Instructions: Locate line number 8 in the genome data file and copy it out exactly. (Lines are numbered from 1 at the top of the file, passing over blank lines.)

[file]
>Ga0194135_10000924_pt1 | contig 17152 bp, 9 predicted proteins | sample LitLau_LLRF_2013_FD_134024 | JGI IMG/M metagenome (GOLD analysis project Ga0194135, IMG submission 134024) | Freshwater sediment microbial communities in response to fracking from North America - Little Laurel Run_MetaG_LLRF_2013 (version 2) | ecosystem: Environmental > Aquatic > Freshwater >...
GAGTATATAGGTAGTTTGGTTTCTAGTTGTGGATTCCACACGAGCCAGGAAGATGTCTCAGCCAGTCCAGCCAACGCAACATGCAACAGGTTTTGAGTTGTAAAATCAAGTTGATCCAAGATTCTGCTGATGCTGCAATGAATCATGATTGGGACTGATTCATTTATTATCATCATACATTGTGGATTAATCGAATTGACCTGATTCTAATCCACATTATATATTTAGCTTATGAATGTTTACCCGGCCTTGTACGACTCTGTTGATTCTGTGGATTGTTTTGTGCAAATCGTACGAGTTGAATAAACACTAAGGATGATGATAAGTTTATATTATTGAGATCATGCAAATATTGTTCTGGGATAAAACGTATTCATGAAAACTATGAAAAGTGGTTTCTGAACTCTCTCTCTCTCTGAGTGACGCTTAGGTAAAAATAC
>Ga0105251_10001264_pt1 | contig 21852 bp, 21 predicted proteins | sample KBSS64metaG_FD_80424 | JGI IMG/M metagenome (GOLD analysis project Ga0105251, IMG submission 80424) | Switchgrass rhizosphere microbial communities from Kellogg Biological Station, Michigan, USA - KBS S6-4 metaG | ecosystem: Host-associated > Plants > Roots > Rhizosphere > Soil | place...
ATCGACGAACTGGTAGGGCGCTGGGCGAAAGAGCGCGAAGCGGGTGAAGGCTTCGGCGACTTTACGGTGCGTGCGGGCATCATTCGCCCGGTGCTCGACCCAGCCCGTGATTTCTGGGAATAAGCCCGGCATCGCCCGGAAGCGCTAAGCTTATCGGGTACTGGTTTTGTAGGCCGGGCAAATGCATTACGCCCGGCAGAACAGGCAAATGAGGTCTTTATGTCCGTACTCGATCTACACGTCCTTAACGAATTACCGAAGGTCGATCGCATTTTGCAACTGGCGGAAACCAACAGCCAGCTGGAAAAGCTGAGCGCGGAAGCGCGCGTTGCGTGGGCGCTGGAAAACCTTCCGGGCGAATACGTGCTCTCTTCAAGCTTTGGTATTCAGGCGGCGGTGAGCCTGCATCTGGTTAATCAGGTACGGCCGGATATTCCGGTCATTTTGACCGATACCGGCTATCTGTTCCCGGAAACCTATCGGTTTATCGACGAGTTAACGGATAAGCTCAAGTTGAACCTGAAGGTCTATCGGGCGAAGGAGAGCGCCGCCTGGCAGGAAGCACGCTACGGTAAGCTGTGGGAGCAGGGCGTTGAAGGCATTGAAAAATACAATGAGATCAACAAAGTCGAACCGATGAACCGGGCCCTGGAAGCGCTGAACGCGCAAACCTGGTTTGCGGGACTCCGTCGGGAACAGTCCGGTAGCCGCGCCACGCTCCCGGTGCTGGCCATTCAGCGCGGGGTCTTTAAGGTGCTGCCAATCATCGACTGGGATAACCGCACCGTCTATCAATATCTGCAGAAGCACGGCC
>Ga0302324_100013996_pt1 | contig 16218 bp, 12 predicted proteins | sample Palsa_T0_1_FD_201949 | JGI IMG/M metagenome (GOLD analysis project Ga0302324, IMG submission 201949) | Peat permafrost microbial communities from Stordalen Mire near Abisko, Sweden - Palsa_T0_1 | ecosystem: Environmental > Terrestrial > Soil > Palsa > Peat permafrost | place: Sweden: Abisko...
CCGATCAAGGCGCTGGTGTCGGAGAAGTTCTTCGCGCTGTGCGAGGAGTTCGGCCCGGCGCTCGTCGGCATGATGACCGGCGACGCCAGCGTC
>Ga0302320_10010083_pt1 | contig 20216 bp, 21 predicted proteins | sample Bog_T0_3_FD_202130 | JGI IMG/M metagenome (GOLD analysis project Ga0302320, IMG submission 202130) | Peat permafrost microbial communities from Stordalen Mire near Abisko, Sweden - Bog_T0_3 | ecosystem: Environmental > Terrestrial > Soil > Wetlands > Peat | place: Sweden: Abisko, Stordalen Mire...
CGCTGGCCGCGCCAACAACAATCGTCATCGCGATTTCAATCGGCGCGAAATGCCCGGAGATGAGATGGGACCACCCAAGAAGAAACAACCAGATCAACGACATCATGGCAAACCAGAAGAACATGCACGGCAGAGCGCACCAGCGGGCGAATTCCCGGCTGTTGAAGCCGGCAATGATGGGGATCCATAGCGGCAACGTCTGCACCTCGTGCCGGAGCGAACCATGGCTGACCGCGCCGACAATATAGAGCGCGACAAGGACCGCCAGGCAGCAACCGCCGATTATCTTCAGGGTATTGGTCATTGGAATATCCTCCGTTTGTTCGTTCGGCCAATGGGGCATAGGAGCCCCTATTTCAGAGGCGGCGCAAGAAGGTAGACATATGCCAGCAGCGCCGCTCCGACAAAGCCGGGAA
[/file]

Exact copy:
CGCTGGCCGCGCCAACAACAATCGTCATCGCGATTTCAATCGGCGCGAAATGCCCGGAGATGAGATGGGACCACCCAAGAAGAAACAACCAGATCAACGACATCATGGCAAACCAGAAGAACATGCACGGCAGAGCGCACCAGCGGGCGAATTCCCGGCTGTTGAAGCCGGCAATGATGGGGATCCATAGCGGCAACGTCTGCACCTCGTGCCGGAGCGAACCATGGCTGACCGCGCCGACAATATAGAGCGCGACAAGGACCGCCAGGCAGCAACCGCCGATTATCTTCAGGGTATTGGTCATTGGAATATCCTCCGTTTGTTCGTTCGGCCAATGGGGCATAGGAGCCCCTATTTCAGAGGCGGCGCAAGAAGGTAGACATATGCCAGCAGCGCCGCTCCGACAAAGCCGGGAA